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ALIENAGE, ALIENATION

    2.2.18  

ALIENAGE. The condition or state of alien.
ALIENATE, aliene, alien. This is a generic term applicable to the various methods of transfering property from one person to another. Lord Coke, says, (1 Inst. 118 b,) alien cometh of the verb alienate, that is, alienum facere vel ex nostro dominio in alienum trawferre sive rem aliquam in dominium alterius transferre. These methods vary, according to the nature of the property to be conveyed and the particular objects the conveyance is designed to accomplish. It has been held, that under a prohibition to alienate, long leases are comprehended. 2 Dow's Rep. 210.
ALIENATION, estates. Alienation is an act whereby one man transfers the property and possession of lands, tenements, or other things, to another. It is commonly applied to lands or tenements, as to alien (that is, to convey) land in fee, in mortmain. Termes de la ley. See Co. Litt. 118 b; Cruise Dig. tit. 32, c. 1, 1-8.
2. Alienations may be made by deed; by matter of record; and by devise.
3. Alienations by deed may be made by original or primary conveyances, which are those by means of which the benefit or estate is created or first arises; by derivative or secondary conveyances, by which the benefit or esta te originally created, is enlarged, restrained, transferred, or extinguished. These are conveyances by the common law. To these may be added some conveyances which derive their force and operation from the statute of uses. The original conveyances are the following: 1. Feoffment; 2. Gift; 3. Grant; 4. Lease; 6. Exchange; 6. Partition. The derivative are, 7. Release; 8. Confirmation; 9. Surrender; 10. Assignment; 11. Defeasance. Those deriving their force from the statute of uses, are, 12. Covenants to stand seised to uses; 13. Bargains and sales; 14. Lease and release; 15. Deeds to lend or declare the uses of other more direct conveyances; 16. Deeds of revocation of uses. 2 Bl. Com. ch. 20. Vide Conveyance; Deed. Alienations by matter of record may be, 1. By private acts of the legislature; 2. By grants, as by patents of lands; 3. By fines; 4. By common recovery. Alienations may also be made by devise (q.v.)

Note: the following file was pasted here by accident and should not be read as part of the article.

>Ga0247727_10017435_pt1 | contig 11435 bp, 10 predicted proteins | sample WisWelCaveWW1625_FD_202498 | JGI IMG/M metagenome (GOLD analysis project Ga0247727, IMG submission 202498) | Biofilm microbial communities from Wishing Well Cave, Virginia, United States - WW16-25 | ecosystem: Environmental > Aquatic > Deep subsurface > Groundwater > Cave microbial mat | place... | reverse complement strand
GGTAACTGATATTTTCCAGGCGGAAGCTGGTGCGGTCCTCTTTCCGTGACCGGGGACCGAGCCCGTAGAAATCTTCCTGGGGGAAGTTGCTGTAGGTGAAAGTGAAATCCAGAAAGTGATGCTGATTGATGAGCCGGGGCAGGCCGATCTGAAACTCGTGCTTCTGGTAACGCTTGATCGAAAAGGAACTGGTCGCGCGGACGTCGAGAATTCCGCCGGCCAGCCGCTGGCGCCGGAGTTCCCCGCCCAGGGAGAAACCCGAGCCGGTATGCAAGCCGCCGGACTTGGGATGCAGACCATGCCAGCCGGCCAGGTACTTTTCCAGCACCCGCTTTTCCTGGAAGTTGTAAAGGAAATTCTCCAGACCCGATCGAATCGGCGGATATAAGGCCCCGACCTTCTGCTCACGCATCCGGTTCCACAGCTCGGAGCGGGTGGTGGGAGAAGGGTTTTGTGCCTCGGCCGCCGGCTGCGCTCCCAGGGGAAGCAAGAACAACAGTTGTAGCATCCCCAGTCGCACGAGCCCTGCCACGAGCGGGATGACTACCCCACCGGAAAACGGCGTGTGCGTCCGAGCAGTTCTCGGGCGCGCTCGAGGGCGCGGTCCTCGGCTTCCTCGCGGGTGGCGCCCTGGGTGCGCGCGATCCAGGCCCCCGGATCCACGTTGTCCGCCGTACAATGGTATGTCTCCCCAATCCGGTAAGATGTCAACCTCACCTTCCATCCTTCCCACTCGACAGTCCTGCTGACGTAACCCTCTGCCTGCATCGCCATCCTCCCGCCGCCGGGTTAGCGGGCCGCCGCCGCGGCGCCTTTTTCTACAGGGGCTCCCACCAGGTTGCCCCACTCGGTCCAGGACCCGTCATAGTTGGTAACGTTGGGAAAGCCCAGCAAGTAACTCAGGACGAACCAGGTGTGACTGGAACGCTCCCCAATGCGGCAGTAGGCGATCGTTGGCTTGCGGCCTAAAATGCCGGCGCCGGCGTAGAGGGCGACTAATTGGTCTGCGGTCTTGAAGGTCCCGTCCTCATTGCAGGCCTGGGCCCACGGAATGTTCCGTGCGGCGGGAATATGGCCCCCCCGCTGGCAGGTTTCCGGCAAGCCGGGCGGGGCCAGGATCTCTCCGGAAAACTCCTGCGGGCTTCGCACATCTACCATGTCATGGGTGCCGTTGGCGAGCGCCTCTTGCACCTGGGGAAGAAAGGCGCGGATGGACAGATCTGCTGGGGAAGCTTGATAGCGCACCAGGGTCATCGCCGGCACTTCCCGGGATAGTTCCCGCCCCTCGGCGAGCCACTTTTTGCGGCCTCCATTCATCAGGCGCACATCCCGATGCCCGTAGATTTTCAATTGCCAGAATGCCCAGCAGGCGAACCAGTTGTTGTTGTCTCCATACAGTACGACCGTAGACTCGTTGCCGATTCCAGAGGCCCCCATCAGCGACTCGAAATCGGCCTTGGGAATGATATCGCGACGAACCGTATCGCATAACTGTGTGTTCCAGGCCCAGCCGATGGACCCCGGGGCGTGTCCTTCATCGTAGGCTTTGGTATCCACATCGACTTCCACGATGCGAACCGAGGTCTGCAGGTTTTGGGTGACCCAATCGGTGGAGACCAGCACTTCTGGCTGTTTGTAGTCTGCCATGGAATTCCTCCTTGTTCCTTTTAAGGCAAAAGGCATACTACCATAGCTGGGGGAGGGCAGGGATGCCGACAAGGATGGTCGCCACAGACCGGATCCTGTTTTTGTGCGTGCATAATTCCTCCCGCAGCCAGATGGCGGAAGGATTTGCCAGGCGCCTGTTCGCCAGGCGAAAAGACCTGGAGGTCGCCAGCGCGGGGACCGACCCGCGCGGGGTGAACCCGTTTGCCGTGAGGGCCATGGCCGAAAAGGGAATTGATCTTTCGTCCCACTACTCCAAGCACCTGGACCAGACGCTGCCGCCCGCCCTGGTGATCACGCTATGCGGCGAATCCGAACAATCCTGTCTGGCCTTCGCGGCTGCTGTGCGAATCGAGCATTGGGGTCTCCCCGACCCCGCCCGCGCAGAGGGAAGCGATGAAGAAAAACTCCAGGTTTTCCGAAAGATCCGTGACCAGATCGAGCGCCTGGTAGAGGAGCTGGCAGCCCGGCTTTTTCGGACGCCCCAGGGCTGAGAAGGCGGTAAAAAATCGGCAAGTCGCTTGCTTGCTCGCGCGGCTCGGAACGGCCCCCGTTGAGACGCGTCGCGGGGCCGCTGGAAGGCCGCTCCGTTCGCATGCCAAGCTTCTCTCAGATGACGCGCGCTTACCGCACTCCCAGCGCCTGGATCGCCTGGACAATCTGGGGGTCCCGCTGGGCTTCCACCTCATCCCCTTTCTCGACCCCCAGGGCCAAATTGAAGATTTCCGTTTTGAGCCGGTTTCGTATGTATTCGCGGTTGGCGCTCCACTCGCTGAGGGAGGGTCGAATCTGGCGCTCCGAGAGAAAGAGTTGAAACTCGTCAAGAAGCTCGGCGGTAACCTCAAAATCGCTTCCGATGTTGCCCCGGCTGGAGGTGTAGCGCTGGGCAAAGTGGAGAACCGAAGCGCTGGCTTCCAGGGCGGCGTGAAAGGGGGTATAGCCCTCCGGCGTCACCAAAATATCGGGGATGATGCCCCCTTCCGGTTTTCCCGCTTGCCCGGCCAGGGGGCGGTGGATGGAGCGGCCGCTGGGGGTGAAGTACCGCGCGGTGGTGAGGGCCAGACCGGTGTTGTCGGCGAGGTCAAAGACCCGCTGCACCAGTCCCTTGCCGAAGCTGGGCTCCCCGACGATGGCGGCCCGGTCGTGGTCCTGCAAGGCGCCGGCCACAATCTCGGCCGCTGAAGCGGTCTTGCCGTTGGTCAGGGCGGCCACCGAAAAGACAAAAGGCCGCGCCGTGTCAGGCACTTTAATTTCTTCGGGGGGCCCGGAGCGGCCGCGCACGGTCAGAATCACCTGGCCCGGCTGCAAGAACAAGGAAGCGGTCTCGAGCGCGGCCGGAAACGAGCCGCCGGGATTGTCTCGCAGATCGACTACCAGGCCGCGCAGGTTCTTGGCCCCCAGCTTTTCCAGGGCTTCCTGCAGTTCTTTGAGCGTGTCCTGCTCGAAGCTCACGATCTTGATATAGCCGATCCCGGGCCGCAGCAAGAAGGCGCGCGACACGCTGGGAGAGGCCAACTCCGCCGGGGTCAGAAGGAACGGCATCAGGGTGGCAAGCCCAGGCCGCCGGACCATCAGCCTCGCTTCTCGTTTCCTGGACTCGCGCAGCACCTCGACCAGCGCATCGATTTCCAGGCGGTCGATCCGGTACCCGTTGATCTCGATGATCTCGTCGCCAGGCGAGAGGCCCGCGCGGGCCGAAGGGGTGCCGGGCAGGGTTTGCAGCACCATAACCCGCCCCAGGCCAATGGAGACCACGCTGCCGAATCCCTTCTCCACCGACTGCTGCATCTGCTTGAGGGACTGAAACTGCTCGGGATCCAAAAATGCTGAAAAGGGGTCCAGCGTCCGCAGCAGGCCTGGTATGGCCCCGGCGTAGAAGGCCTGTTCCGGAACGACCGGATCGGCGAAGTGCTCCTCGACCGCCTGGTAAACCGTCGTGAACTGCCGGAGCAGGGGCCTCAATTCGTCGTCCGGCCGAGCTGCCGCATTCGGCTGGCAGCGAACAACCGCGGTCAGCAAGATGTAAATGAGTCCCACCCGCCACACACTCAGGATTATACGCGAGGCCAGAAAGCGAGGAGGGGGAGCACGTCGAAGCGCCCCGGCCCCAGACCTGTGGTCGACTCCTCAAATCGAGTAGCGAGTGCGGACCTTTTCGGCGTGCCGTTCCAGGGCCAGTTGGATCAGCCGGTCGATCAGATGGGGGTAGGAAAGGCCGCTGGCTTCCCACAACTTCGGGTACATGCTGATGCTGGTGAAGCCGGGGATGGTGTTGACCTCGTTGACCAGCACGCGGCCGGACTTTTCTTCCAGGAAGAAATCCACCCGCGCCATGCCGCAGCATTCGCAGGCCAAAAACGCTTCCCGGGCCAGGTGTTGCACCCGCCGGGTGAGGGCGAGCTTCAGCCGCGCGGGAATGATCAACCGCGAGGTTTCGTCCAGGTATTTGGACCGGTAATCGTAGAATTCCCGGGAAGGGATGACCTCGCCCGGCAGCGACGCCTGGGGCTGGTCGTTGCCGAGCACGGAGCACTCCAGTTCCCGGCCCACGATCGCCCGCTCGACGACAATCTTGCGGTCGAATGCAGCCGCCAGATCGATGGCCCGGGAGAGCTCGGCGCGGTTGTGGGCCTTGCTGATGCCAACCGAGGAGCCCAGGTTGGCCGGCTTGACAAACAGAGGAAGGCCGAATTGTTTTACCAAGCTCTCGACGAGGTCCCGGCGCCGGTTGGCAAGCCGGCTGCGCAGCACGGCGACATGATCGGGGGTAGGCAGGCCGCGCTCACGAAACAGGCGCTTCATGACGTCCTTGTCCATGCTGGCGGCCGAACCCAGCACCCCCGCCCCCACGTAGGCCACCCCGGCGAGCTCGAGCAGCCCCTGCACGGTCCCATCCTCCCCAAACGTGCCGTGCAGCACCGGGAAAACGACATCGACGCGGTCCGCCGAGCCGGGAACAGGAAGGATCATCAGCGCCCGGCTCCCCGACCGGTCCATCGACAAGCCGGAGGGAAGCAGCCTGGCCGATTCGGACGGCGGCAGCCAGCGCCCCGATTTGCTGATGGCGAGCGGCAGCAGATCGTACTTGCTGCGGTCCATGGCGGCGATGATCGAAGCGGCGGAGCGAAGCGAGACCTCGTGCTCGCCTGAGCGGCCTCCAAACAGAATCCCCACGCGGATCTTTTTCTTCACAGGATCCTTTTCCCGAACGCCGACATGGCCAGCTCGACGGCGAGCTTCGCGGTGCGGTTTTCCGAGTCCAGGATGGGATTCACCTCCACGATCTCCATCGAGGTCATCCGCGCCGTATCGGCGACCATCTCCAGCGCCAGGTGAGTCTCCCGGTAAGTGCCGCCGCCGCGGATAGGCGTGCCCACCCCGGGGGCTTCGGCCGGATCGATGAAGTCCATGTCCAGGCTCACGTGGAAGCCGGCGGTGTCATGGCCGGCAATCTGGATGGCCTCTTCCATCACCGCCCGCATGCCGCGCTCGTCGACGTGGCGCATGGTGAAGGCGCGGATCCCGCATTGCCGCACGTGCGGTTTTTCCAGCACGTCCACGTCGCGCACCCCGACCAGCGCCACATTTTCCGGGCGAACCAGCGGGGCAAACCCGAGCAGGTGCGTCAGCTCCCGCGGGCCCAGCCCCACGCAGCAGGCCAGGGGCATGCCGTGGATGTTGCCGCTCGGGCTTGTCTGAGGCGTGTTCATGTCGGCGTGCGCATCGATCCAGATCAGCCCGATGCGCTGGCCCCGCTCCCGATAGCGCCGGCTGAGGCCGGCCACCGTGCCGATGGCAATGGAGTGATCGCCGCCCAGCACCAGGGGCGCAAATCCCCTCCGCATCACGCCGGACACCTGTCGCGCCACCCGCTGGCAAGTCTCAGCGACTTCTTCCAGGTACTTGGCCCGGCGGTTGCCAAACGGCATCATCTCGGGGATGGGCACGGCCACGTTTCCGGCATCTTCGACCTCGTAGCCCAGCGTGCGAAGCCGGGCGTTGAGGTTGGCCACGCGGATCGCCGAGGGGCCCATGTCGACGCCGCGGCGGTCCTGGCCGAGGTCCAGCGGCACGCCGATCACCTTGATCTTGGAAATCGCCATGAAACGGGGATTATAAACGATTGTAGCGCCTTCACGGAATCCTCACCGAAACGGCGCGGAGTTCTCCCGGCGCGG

ALIENATION, med. jur. The term alienation or mental alienation is a generic expression to express the different kinds of aberrations of the human understandiug. Dict. des Science Med. h. t.; 1 Beck's Med. Jur. 535.
ALIENATION OFFICE, Engligh law. An office to which all writs of covenants and entries are carried for the recovery of fines levied thereon. See Alienate.
TO ALIENE, contracts. See Alienate.
ALIENEE. One to whom an alienation is made.
ALIEXI JURIS. Words applied to persons who are subject to the authority of another. An infant who is under the authority of his father or guardian, and a wife under the power of her husband, are said to be alieni juris. Vide sui juris.
ALIENOR. He who makes a grant or alienation.

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